MIAMI - NOVEMBER 11: Paul Pierce #34 of the Boston Celtics waits during a foul shot during a game against the Miami Heat at American Airlines Arena on November 11 2010 in Miami Florida. NOTE TO USER: User expressly acknowledges and agrees that by downloading and/or using this Photograph User is consenting to the terms and conditions of the Getty Images License Agreement. (Photo by Mike Ehrmann/Getty Images)
The clock is winding down, a few picks are set and players run to open areas but for the most part Paul Pierce dribbles slowly up the middle of the court and waits for 3-4 seconds to be left on the clock. He jabs, he lunges, the steps back, hand in his face, falls away and...
Sometimes it goes in, sometimes it doesn't. Sometimes we celebrate and sometimes we don't. It is usually a tough shot but that's the nature of isolation plays at the end of the game. But is it the best play? Pierce is the best guy on the team at getting and making his own shot. But does that mean he should just clear out the floor and take it?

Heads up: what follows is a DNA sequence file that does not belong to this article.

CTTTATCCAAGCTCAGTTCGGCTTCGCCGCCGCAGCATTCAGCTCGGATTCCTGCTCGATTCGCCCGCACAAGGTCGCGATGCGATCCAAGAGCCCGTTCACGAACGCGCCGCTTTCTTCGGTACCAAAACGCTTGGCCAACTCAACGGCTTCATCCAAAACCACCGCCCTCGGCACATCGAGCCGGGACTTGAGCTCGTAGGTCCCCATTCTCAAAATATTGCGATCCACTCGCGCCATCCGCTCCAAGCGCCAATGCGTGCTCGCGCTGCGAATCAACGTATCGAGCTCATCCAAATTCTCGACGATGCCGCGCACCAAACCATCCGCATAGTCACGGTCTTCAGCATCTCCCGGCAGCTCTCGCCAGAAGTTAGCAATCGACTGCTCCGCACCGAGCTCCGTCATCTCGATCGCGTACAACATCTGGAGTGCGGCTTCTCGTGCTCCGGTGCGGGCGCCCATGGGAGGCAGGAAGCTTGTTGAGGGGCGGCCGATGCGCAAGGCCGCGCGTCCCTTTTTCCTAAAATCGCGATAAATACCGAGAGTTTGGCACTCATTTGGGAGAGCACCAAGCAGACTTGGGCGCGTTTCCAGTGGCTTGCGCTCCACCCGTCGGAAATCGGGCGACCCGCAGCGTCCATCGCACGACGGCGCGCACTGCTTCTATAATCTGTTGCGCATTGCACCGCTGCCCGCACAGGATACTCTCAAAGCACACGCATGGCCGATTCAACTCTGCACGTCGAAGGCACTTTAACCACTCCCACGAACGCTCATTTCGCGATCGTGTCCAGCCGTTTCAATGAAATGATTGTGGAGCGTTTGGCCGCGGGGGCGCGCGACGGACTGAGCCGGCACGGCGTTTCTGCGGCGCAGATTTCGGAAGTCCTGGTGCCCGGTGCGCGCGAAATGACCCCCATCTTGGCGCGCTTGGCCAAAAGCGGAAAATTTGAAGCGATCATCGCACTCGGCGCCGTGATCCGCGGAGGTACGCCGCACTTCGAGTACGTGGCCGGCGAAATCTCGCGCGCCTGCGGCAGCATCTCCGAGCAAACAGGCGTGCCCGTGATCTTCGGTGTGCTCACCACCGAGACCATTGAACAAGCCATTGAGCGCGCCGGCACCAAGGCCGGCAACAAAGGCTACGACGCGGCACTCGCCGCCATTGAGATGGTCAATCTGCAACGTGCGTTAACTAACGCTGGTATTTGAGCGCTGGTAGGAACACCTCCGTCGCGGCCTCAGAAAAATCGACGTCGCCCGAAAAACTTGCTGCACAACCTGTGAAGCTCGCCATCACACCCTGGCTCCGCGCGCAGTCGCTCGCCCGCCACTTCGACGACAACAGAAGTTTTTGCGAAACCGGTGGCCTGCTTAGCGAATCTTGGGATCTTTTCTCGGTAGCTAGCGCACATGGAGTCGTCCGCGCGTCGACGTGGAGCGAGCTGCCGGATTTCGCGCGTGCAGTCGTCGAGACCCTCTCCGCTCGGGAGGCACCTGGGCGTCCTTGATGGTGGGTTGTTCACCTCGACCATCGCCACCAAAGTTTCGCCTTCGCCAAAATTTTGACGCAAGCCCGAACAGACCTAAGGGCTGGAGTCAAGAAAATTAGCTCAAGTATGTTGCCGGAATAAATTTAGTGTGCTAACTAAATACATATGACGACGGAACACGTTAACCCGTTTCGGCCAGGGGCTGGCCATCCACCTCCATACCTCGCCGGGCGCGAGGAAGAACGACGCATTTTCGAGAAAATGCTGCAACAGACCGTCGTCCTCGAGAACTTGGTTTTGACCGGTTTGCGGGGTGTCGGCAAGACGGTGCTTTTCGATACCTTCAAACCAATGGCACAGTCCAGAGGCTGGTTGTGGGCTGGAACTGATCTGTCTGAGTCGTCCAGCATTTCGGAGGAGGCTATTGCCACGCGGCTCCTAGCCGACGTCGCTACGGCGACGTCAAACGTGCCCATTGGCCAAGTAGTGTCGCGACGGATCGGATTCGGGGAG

Henry Abbott of TrueHoop takes an extended look at the "hero ball" movement.
HERO BALL is to the NBA what polyester is to clothes. Few claim to like it, yet curiously, it never seems to go away. TNT analyst and former Suns GM Steve Kerr can hardly contain his glee when he hears Synergy's stats. "Well ... hello!" says Kerr, whose title-clinching 17-footer for the Bulls in 1997 is perhaps the signature anti-hero-ball moment. "I've never been a big fan of isolation." Robert Horry, aka Big-Shot Rob, had the chance to win games in crunch time only because ball movement brought the shot to the open shooter: him. Horry, not surprisingly, calls isolation "bad basketball," before adding that it's something the best coaches simply don't use: "People always want the lead dog to take the shot. People forget you've got to be pretty good to be in the NBA. Even though they don't take a lot of shots, those other players are very capable of making those shots."
An interesting study. Read the whole thing.